Lyrics for Molt are another story again. For one thing, once we have our structure we have a general idea of where lyrics will go, and what their subject matter will be. By this point we also have a pretty good idea whether they will be clean or growled, and what manner of clean and growled vocals they will be, but everything is always subject to change as the songs get fleshed out. We both write lyrics. As per my MO, I take my notes and go somewhere far away from any musical instrument. Molt lyrics tend to require research, so you might see me at a bar with a pile of books and papers, scribbling in my notebook. (Last spotted sitting with a pint and a copy of Aeschylus’ Agamemnon and Rachel Carson’s Silent Spring.) Lyrics for our upcoming album are still mostly in the brainstorming stage, but at this point we have a pretty good idea of where they will occur, and what they’ll be about.

When we wrote the music for the album “Molt”, we had some lyrics right off the bat, and others weren’t finalized till much later. Of the four songs on the album with lyrics, one was written before we started the band, I called one song I wanted to write, and Julian called another. The other song we both wrote lyrics for on our own and then put them together, which is more or less how we wrote the music.

Very early on we realized that we’d have to write down our songs on manuscript paper if we were going to remember them at the next jam. There’s a lot of jamming together, and then dispersing to different corners of the house/yard/woods/ditch to scribble separately on the section we called. (Now that we live in Montreal, that’s apartment/park/café/metro) Often I’ll write my guitar part on one section, Julian will write his bass part for another section, and then we hand off to fill in our own parts, but there are also times where one of us has a clear idea and writes both parts of a section. Lilypond is a vital part of our writing process. Not only does it help us collate our scores, it’s midi play-back is an essential part of making sure what we’re writing sounds the way we think it does. Julian also does quite a bit of writing, and verifying using Renoise.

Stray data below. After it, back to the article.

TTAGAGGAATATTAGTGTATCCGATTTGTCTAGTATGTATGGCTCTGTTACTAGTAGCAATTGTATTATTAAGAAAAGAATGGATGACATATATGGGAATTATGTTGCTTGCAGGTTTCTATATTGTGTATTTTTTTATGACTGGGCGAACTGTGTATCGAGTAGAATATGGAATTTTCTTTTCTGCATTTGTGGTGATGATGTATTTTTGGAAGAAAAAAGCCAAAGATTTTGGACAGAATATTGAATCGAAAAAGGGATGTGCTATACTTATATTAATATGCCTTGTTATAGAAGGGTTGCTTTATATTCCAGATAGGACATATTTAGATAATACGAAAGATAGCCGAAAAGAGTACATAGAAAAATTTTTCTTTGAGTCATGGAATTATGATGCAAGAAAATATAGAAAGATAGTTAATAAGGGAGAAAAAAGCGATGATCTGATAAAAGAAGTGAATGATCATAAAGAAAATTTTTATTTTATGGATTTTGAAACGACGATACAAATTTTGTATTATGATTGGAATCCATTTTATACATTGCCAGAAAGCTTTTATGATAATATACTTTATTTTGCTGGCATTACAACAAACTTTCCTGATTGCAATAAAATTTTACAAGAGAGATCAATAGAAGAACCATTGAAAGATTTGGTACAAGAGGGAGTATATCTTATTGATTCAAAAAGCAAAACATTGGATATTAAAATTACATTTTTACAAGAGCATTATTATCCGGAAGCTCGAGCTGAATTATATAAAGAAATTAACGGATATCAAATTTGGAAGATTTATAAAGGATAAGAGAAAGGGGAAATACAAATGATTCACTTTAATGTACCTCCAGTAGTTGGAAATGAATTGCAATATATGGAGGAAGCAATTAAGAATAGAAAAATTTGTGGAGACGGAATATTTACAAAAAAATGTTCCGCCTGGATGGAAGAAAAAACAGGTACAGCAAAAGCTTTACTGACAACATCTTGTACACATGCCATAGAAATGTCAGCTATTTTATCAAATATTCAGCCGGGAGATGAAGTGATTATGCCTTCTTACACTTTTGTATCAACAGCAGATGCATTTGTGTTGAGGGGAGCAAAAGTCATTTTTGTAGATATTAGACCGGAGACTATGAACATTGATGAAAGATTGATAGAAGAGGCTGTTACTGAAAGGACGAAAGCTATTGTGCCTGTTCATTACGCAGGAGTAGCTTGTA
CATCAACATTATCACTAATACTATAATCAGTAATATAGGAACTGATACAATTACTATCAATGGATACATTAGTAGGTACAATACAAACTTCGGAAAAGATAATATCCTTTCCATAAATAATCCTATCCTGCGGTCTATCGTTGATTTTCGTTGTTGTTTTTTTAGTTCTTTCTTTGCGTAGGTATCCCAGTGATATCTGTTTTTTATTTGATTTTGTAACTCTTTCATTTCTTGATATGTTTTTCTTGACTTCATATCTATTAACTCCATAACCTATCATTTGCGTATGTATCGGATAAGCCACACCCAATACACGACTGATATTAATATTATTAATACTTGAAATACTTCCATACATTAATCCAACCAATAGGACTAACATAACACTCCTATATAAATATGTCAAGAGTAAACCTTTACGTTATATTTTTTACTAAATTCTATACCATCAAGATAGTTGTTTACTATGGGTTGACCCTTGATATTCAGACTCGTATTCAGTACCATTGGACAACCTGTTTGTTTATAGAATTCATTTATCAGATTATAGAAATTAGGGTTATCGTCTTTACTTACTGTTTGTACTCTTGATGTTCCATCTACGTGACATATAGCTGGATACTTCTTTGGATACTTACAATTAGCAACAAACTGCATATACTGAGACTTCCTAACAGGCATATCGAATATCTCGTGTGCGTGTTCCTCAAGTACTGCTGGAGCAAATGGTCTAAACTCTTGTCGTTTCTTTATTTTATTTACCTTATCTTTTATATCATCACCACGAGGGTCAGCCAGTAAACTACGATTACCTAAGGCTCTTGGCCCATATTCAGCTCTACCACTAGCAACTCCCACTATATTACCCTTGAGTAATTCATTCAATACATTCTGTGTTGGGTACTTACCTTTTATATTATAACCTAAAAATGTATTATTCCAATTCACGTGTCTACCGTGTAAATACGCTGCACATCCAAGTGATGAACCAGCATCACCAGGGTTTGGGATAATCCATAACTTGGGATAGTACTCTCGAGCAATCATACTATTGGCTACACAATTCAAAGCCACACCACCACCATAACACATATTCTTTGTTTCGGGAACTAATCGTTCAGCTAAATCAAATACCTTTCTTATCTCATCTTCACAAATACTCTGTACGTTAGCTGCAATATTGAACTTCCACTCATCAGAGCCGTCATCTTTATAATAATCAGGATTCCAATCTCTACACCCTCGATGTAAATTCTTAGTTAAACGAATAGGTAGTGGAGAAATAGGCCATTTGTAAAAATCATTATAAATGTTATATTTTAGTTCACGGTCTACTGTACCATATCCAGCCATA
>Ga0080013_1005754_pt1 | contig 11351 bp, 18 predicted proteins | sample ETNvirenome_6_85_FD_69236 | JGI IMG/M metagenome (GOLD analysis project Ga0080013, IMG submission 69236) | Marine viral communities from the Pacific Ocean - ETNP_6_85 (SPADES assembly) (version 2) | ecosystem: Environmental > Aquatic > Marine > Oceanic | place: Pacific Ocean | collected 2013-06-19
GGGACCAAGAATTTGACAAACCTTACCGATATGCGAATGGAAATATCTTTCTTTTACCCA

For the album we’re currently working on we have a thematic structure, and a whole lot of bits, pieces and jam recordings. We’re going through all our riffs and tagging them for which part of the album we think they’d be a good fit, then we’ll jam on them to get the next crop of ideas. Since we have two skeletons we’re working with at the moment, some riffs are getting set aside for a third album. And as we have a number of concepts for future albums, there is always a riff here and there that gets pegged for use at a much later date.

The drums are Julian’s domain, and I’m not sure how we’re going to go about them for this album since we vacated our jam space. Lots of our riffs begin as drum patterns, but the bulk of the drums get written via endless jamming. Renoise will probably play a bigger role in the writing of drums this time round, but we’re gonna have to head to one of those pay by the hour rehearsal studios to really work them out.

— Kyla